Andre Burakovsky Breaks Twitter Silence to Call Soccer Players Whiners

Posted June 19, 2018

(Caps Outsider)

Andre Burakovsky does not tweet much.

A scroll through his Twitter feed will reveal a handful of retweets, usually marking major events Burakovsky or the Capitals have participated in. Rarely does he draft his own, original Tweets.

On Sunday, just a handful of days after the Capitals had won the Cup, he decided to break nearly two months of Twitter silence.

Had Burakovsky finally found a way to describe his feelings on winning the Stanley Cup after struggling to find the right words in English, his second language?

Nope. Andre was just unhappy about World Cup soccer players carrying on to sell calls.

The tweet roughly translates to: “Really embarrassing to look at Switzerland against Brazil. Totally sick how you can whine and dive so much when you barely touch each other ????????????.”

The game Burakovsky was referring to, a group stage match between Switzerland and Brazil, was a point of contention for soccer fans around the world. Some complained that Switzerland implemented dirty tactics, while others accused the Brazilian players, especially star forward Neymar, of diving. It looks like Burakovsky fell into the accusatory camp.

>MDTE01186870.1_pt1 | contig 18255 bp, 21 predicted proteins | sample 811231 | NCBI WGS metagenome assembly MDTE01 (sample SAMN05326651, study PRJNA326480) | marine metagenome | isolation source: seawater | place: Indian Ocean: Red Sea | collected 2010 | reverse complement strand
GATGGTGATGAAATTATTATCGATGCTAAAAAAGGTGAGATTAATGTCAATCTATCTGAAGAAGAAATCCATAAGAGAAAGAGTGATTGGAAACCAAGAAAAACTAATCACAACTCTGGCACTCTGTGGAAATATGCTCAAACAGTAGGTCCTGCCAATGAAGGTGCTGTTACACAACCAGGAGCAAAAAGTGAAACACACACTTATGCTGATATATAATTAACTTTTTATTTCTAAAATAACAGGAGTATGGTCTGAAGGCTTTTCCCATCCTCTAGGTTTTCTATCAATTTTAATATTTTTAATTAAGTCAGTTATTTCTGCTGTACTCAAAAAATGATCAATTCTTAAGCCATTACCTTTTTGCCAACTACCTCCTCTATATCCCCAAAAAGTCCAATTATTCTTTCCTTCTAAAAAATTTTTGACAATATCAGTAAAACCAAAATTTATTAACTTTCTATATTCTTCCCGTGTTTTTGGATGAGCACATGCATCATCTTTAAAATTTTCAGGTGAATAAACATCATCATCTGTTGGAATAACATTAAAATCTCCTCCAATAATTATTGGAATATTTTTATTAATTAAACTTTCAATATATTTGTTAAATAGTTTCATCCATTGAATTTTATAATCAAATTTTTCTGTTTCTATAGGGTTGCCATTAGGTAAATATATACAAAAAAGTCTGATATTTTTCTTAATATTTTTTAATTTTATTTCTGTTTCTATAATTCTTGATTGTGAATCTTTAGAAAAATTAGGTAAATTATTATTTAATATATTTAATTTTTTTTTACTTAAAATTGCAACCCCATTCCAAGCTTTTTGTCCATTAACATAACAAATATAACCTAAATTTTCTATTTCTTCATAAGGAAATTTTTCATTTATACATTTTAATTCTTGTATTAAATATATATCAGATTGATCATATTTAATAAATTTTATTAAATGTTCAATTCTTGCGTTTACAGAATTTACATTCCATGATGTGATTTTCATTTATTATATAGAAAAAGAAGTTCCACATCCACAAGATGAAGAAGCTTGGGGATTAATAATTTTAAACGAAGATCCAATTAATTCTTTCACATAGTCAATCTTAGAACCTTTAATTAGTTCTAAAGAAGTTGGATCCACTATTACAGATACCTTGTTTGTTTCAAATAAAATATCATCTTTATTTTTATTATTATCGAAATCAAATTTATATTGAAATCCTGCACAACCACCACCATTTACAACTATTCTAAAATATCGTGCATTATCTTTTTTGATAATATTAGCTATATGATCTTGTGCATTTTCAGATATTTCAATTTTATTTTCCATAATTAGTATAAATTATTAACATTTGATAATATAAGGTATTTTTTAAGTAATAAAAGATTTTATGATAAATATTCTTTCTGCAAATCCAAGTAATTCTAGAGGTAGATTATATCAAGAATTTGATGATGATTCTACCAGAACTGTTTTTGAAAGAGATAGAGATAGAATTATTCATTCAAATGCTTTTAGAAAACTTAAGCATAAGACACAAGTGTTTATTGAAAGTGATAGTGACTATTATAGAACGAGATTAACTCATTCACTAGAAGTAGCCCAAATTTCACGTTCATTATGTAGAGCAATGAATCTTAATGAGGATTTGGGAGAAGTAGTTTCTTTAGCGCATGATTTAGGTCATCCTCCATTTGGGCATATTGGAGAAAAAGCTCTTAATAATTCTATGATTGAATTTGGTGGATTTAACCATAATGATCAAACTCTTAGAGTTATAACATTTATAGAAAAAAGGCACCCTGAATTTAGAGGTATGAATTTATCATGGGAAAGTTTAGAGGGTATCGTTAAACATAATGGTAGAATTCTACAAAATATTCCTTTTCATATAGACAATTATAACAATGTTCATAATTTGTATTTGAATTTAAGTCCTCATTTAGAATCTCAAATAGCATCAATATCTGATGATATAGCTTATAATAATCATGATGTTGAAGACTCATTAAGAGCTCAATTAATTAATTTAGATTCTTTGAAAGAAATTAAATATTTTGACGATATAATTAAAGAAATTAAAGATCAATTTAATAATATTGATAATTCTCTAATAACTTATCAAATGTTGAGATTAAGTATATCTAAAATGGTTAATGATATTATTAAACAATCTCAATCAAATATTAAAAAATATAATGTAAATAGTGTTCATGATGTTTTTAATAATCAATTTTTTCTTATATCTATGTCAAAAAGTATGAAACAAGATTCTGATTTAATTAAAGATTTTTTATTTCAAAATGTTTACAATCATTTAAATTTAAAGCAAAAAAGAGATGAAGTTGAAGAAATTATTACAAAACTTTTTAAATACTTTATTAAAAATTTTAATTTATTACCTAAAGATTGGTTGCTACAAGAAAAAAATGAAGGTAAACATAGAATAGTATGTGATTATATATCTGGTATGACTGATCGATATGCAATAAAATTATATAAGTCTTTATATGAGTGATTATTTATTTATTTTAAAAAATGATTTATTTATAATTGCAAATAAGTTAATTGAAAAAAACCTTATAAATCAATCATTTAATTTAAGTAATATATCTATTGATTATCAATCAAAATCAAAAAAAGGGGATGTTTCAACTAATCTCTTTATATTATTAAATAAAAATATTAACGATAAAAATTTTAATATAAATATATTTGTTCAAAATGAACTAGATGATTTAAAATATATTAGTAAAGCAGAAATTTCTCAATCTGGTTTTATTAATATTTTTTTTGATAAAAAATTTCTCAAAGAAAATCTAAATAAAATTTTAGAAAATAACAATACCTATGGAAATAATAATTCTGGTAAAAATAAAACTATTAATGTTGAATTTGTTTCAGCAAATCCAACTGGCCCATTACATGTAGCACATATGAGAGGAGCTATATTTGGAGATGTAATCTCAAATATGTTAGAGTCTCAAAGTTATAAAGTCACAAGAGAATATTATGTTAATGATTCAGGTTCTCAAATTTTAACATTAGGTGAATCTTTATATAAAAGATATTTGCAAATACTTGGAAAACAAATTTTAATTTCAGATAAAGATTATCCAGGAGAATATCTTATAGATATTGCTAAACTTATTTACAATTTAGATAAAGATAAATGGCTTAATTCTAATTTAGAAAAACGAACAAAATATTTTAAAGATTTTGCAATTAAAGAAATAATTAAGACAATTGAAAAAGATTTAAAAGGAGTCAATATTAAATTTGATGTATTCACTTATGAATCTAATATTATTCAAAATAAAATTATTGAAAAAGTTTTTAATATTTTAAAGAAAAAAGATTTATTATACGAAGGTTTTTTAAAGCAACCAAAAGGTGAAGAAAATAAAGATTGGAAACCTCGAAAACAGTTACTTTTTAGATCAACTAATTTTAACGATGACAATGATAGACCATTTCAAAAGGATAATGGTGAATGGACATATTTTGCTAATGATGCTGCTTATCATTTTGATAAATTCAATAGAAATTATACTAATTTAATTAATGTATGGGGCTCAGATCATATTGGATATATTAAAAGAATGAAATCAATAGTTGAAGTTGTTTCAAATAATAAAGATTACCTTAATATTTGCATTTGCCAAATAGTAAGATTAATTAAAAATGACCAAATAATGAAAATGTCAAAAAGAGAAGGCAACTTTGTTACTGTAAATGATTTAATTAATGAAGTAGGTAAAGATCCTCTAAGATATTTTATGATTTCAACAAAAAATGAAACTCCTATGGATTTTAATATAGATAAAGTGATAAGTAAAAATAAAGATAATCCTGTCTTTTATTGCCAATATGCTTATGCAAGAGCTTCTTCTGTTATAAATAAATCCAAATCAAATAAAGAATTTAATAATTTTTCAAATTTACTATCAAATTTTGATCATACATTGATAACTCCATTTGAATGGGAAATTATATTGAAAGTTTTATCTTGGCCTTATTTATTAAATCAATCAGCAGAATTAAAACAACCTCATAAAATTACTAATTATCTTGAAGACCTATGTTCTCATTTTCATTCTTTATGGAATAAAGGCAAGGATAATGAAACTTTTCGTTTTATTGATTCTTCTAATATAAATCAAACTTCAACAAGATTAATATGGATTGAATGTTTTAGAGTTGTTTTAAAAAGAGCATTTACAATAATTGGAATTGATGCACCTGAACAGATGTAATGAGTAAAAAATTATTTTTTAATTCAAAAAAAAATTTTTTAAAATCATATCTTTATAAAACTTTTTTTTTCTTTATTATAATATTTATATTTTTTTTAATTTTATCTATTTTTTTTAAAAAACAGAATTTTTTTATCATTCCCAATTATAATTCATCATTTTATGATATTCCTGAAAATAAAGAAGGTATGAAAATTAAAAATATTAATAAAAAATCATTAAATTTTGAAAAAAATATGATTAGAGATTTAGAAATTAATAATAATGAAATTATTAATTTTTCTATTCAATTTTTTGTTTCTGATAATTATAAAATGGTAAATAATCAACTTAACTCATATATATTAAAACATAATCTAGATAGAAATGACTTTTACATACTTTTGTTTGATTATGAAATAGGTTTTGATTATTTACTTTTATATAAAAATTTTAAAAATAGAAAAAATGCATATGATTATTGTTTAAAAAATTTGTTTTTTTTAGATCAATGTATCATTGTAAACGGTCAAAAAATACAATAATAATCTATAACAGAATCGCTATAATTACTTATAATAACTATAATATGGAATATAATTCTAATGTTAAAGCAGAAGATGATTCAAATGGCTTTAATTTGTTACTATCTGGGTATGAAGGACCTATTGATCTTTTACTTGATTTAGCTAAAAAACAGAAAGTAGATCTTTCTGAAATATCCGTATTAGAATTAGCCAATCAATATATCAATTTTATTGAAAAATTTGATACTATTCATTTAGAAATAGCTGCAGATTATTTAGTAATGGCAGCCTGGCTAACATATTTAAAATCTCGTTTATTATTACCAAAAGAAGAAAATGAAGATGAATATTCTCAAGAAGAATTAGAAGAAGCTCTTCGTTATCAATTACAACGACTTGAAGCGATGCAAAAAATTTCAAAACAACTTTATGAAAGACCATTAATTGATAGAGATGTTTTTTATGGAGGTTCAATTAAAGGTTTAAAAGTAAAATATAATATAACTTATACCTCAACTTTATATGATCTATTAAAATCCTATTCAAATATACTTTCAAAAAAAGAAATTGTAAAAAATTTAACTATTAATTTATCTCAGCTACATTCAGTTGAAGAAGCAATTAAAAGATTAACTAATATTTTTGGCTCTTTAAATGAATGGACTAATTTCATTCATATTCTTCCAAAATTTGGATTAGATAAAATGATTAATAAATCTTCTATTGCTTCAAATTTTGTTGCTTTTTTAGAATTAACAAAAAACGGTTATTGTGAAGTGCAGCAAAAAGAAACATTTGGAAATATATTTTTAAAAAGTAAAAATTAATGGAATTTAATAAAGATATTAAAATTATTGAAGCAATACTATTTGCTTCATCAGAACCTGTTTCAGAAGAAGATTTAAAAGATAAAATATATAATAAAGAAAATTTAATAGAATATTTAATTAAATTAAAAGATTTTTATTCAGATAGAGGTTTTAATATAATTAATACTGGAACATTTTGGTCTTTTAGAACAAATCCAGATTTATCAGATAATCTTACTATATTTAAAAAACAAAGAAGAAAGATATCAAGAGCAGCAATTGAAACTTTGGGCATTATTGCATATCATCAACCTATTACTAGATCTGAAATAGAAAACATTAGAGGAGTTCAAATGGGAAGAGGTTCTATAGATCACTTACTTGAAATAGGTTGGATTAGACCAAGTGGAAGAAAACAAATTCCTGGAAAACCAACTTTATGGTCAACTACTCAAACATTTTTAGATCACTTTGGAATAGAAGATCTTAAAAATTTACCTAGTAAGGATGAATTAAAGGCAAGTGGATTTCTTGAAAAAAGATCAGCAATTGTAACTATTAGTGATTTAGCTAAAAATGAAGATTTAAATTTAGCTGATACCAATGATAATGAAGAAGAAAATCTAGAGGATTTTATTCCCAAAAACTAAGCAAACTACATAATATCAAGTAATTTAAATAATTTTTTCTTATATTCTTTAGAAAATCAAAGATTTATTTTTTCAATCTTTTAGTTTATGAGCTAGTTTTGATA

Deserved or not, soccer is a sport infamous for overly dramatic players shamelessly attempting to influence the officiating through antics like flopping and complaining. Hockey players, on the other hand, are famous for their toughness. Juxtaposing the dramatics of soccer against the grit of hockey has become a common internet narrative. In fact, not too long ago, Barry Trotz was at the center of such a viral joke after Trotz unflinchingly took a stray puck to the head.

Even though kicking the soccer ball around before games is a Capitals pregame tradition, it looks like Burakovsky similarly looks down on soccer players’ theatrical performances.

According to his Instagram feed, Burakovsky recently returned home to Sweden. Returning to the place he grew up, Burakovsky probably felt like his old self again. When he hit send on that tweet, the recently-crowned Stanley Cup champion and playoff hero was just another kid watching sports and complaining on social media. It’s a humorous, yet oddly comforting thought.